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  • Kenneth Cohen

Not Again! "Please Be My Medicine Man"

I often find myself in strange circumstances when non-Native people perceive me as a potential ally in their quest to misrepresent, appropriate, or step on Native American traditions. By the time they realize that I am neither a practitioner of New Age fantasies nor generic shamanism and that I am not a white man (being racially Jewish, and often seen as tribal by my Native relations), it is too late for an "Oops." My political hackles have been raised.

Last year, a white man called on the phone to ask me if I would like to join his Native American organization/tribe. The organization was certifying people as "medicine men" and "medicine women" so that they could practice natural medicine under whatever legal protections are offered as part of American Indian Religious Freedom. Perhaps I would like to join and also to offer an endorsement? I asked him if the members of his tribe shared a common original language other than English; a common, specific land base, verified in a tribal origin story; and a shared history. He was obviously shaken up and replied with an embarrassed, "No." I also asked if his group was fighting for sovereignty and if they had treaties with the foreign U.S. government. Again, "Uh, no." I explained that these were part of the definition of a tribe. I think he really meant "Oh no!" because he then said warily, "I think I have opened a can of worms." "Yes, you sure have," I rejoined. Within a few weeks of this exchange, the same organization made mainstream news when ABC, FOX, CNN, etc. covered a story about a mother who refused to allow cancer treatment for her son on the basis of "religious freedom." She belonged to a "Native American church." It was the same church that had contacted me. I wish reporters had been aware of the background story. The media never knew that the church was not Native American at all.

But the phone call last week takes the cake. The CEO of a stem cell research company left a message on my answering machine. His company was planning to open research facilities on Indian reservations and wanted to speak with me about a (probably high-paying) position as an expert consultant and witness. I already suspected what was coming. I called back. The man told me that he had heard about me through my writings and my reputation among both Native and non-Native people. This was nice to hear. His company, based in California, was doing stem cell research with cells removed from rabbit embryos. All of their facilities were, so far, in foreign countries. They were hoping to open branches on reservations across the United States and channel some of the benefits back to Indian communities by focusing some research on Type 2 Diabetes. "We have a team of attorneys, including some Native American, who are ready to protect the sovereign rights of Native people to host any business that they wish. This should prevent the FDA (Food and Drug Administration) thugs from interference and midnight raids." I was already translating his forked-tongue double talk into plain English, thinking, "You mean you would like Native people to host businesses that don't require government or environmental oversight or regulation."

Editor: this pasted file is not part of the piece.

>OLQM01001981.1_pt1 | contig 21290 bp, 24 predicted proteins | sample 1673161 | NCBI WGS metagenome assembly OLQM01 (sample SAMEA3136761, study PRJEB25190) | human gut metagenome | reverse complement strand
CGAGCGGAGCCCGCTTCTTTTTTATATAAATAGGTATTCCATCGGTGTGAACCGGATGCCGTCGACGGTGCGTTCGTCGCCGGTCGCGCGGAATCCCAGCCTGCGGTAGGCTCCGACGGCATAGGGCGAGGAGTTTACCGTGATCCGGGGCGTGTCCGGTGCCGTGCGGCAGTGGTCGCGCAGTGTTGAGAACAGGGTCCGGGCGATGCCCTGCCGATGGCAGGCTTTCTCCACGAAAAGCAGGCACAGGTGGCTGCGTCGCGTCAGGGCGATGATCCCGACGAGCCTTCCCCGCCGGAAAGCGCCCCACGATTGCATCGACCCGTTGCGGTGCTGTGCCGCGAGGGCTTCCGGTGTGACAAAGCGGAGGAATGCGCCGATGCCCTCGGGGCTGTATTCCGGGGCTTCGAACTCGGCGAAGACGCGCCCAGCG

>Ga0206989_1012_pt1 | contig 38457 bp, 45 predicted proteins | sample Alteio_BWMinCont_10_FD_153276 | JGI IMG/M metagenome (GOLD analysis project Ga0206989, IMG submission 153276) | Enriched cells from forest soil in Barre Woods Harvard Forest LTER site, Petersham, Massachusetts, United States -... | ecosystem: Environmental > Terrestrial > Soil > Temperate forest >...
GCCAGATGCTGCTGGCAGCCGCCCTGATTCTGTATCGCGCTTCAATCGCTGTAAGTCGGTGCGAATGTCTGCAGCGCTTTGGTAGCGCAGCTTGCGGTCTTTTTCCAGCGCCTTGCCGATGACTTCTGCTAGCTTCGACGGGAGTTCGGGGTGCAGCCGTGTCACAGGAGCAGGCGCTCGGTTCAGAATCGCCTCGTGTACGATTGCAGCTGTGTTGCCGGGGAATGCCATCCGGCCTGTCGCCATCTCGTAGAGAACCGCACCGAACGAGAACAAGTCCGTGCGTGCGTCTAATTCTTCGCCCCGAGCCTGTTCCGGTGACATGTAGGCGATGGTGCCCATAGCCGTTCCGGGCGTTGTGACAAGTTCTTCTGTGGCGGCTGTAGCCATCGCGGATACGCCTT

I explained gently (my strategy to draw him out) that stem cell research is outside of my area of expertise. In what way does he think I can be of help? "We want you to be our medicine man and look at any issues involving traditional medicine, culture, and sovereign rights. At the very least, you could fact check legal documents and briefs to the Court." Did he really just say that? I explained very clearly and firmly, "It is completely inappropriate for you to ask me to do this. You must go to the local elders from the land and community where you are trying to establish this business and ask their permission. The answer will probably be arrived at by consensus after input from the community." The businessman was not happy with my reply. He tried a few more times and with various wording to solicit my help as, at the very least, an advisor and editor for legal documents. I refused and again insisted that he contact local elders and medicine people. From his tone of voice, it was obvious that he had not done so and hoped to avoid it. Not surprisingly, the last thing he said before hanging up was, "Well, I may need your healing services if I end up in a penitentiary."

I bet this crook and appropriator would love to take out a newspaper ad that reads, "We have dozens of white cultural experts and attorneys as well as Native descendants of the famous 'loafers around the forts' who are willing to help you turn Indian sovereignty to your advantage. If your business is illegal in the United States, why not open it in Indian country?"

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